Mistaken diagnosis is common with hard-to-diagnose blood disorders called myelodysplastic syndromes/neoplasms (MDS), new research shows
MDS is often a precursor to leukemia and misdiagnosis puts patients at risk of serious complications
The authors say a second opinion may be key to getting an accurate diagnosis and avoiding harm
WEDNESDAY, Aug. 9, 2023 (HealthDay News) -- New research shows hard-to-diagnose blood disorders called myelodysplastic syndromes/neoplasms (MDS) are often misdiagnosed and a second opinion may be needed.
The difficulty of diagnosis and frequent misdiagnosis puts patients at increased risk for treatment mistakes and other potentially harmful consequences, according to researchers at the University of Miami's Sylvester Comprehensive Cancer Center.
“We found that expert pathologists had major disagreements with local pathologists’ diagnoses in about 20% of overall cases,” said corresponding author Dr. Mikkael Sekeres, chief of Sylvester’s division of hematology.
“Some patients were told they had cancer when they didn’t, or the opposite — that they did not have cancer when, in fact, they did. More importantly, we showed that misdiagnosed patients received the wrong initial treatment almost 10% of the time,” Sekeres said in a cancer center news release.
MDS has widely varying prognoses and tends to evolve into acute myeloid leukemia (AML). There are about 20,000 new cases a year in the United States, though the number may be higher because of underreporting and misclassification.
Patients are typically over age 60. Survival varies from less than a year to about a decade.
To study this, researchers compared the results from more than 900 patients enrolled in an ongoing U.S. National Heart, Lung and Blood Institute MDS study in the United States and Israel.
The study was designed to build a data and biospecimen repository to advance knowledge about the condition. Participants were enrolled when they were suspected of having MDS or diagnosed with it and scheduled for a bone-marrow biopsy as part of their care.
The initial diagnosis is typically made by local pathologists using World Health Organization classifications for MDS. Their findings are then reviewed by central experts who either confirm or refute the diagnosis based on a review of bone marrow specimens, clinical data and lab results.
The central experts are specialists in cancers of the blood and bone marrow at academic medical centers. The local pathologists are a mix from community and academic medical centers.
For this study, the researchers compared local and centrally reviewed diagnoses in search of differences.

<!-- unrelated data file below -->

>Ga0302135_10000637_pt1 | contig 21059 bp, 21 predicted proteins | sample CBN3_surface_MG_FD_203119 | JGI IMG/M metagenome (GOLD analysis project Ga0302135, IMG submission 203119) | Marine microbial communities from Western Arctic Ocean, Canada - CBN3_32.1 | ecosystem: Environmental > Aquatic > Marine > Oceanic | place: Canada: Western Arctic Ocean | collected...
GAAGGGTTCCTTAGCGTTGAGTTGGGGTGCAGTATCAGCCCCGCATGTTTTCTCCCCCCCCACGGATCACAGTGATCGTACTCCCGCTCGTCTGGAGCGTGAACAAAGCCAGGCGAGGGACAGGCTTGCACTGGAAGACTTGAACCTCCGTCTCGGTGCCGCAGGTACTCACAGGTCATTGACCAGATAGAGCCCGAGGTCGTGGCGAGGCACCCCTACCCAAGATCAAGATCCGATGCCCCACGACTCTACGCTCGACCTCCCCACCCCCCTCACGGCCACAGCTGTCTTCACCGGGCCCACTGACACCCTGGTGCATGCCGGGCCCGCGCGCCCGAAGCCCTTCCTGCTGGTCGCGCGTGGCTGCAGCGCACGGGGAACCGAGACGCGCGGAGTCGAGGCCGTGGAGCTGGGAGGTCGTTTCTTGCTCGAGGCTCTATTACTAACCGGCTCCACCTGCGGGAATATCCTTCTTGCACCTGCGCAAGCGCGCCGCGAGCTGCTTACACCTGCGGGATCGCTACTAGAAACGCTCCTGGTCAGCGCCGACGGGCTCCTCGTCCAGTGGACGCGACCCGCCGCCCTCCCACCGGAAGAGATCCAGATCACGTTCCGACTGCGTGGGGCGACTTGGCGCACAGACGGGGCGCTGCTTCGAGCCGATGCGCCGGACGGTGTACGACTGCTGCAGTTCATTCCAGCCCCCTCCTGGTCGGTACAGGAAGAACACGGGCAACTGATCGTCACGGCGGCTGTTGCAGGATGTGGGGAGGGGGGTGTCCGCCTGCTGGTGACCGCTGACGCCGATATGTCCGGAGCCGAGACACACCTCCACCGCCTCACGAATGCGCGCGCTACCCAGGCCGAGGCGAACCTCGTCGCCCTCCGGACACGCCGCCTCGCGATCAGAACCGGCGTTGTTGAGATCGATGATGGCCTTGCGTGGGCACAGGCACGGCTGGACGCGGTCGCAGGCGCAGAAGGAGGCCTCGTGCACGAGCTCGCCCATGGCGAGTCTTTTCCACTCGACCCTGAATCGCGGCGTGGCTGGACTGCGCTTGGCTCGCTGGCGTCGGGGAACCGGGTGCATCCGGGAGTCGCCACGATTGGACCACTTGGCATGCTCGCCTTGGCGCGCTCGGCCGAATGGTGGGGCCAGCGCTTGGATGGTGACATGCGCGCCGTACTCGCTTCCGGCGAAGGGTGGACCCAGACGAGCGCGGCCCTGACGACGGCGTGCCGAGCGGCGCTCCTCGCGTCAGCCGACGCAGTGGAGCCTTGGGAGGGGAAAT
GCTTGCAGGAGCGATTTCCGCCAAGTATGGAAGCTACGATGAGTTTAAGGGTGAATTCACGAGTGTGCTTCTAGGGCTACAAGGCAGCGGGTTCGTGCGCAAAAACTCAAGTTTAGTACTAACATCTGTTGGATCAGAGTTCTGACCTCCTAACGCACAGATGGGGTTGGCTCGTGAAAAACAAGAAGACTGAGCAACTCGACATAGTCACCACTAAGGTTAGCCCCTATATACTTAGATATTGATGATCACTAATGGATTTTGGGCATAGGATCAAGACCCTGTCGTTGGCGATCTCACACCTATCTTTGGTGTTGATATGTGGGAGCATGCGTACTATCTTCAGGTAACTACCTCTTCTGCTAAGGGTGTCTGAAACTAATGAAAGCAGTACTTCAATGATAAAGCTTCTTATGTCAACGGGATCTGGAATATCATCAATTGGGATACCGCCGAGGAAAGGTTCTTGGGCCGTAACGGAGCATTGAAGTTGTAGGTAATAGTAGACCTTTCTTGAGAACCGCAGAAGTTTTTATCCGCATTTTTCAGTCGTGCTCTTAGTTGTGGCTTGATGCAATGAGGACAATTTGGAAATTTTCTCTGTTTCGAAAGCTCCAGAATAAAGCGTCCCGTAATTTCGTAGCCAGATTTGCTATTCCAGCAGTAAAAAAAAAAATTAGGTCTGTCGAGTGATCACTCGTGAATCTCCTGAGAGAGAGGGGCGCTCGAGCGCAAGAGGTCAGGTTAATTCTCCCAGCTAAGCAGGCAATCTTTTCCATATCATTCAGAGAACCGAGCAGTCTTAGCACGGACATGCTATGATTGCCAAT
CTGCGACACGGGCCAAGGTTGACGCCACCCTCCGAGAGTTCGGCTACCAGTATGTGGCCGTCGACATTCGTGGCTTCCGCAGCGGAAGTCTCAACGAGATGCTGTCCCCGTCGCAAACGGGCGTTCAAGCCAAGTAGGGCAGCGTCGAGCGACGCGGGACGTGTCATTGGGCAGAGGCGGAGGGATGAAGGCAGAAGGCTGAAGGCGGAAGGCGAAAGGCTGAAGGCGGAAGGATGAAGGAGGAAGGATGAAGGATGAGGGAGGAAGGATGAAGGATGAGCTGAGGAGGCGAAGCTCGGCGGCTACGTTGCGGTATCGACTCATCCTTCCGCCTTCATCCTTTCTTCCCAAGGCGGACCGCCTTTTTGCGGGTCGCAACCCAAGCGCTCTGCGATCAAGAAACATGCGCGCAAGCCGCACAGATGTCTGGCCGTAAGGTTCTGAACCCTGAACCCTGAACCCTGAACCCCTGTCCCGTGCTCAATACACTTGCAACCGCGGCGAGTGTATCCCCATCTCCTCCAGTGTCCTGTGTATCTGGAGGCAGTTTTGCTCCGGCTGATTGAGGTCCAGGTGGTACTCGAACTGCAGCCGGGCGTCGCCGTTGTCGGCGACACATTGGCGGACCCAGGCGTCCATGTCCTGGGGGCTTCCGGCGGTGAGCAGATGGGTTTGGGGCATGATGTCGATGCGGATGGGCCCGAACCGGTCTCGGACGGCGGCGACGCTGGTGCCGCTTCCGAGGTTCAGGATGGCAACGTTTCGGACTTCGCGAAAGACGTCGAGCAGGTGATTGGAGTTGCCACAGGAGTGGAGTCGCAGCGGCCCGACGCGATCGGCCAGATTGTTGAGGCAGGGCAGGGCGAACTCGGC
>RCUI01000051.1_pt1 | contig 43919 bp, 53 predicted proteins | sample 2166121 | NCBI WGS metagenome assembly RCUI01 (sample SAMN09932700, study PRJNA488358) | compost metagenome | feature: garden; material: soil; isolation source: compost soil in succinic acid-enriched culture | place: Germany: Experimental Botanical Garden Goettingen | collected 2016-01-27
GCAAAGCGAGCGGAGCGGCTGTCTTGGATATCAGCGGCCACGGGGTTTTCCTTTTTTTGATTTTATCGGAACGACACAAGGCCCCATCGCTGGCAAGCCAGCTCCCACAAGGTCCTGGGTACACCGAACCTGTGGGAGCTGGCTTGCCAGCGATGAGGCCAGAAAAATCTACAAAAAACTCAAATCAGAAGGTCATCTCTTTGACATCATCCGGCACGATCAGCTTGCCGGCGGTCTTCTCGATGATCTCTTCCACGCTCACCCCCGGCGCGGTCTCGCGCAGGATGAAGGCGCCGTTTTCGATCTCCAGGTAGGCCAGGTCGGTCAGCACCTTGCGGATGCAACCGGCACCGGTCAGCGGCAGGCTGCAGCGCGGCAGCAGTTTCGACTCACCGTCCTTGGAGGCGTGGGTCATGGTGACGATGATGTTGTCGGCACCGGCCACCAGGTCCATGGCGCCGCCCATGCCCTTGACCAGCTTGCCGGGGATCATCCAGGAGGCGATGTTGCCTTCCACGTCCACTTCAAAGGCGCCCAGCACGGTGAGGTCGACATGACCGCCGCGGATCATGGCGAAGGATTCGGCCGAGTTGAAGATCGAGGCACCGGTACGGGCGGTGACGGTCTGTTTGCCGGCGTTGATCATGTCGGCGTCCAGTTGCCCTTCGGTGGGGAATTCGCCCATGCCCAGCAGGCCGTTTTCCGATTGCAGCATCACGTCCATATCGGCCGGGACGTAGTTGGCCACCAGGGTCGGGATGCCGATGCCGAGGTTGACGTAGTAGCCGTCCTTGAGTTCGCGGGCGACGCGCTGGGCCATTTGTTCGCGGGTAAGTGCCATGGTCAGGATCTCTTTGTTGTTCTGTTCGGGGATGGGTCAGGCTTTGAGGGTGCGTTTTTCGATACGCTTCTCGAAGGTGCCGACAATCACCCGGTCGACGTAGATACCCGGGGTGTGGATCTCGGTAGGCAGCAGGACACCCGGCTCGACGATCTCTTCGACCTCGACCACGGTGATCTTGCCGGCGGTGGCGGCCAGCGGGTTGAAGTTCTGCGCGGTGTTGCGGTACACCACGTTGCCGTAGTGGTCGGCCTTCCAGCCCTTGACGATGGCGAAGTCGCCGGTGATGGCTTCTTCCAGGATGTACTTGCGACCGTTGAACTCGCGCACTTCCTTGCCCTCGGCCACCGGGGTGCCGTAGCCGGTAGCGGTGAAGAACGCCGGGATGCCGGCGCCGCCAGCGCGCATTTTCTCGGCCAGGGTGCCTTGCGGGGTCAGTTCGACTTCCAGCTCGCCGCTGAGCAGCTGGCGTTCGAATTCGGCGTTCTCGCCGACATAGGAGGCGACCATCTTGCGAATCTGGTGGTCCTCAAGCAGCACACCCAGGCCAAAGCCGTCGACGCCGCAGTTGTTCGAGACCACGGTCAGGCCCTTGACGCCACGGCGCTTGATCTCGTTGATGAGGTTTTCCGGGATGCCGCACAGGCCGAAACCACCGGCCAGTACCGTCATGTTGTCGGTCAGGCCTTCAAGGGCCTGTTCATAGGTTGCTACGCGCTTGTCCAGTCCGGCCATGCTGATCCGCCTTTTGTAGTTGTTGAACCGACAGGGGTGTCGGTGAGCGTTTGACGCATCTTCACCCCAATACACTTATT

About one-third of cases were reclassified after the central pathologists’ review, as were one-fifth of MDS diagnoses.
About 15% of disagreements between local and central pathologists resulted from site miscoding errors by research coordinators. This calls into question the accuracy of national cancer registries that include MDS patients, the researchers said.
The study found treatment rates were lower in cases with diagnostic disagreement compared to those in which local and central reviewers agreed.
Misdiagnosed cases led to 7% of patients receiving inappropriate therapy.
“Our findings highlight the vital importance of seeking expert opinions from National Cancer Institute-designated cancer centers, especially with rare blood and bone marrow cancers such as MDS,” Sekeres said.
Community-based oncologists and pathologists have more experience diagnosing common cancers, such as breast cancer, than rarer ones such as blood cancers, he noted.
“They may miss subtleties that would cause them to question the verity of rarer diagnoses,” Sekeres explained.
The study has major implications for national registries and the National Cancer Institute's Surveillance, Epidemiology and End Results (SEER) program. The program has been monitoring trends in cancer diagnosis and outcomes since the early 1970s.
“Our findings help to explain discrepancies in regional and national database reporting of MDS incidence rates, subtypes and outcomes,” he said. “Diagnostic disagreements, coding errors and evolving diagnostic guidelines call into question the accuracy of current population-based data.”
Sekeres said blood cancers are tricky to diagnose and require second opinions from highly specialized clinicians coordinating with highly skilled pathologists to ensure patients are accurately diagnosed and get the right treatment in a timely manner.
The study was published Aug. 8 in Blood Advances, a journal of the American Society of Hematology.
The U.S. National Cancer Institute has more on myelodysplastic syndromes/neoplasms.
SOURCE: Sylvester Comprehensive Cancer Center, news release, Aug. 8, 2023
Seek a second opinion if you are tested for or diagnosed with myelodysplastic syndromes/neoplasms to help head off treatment mistakes.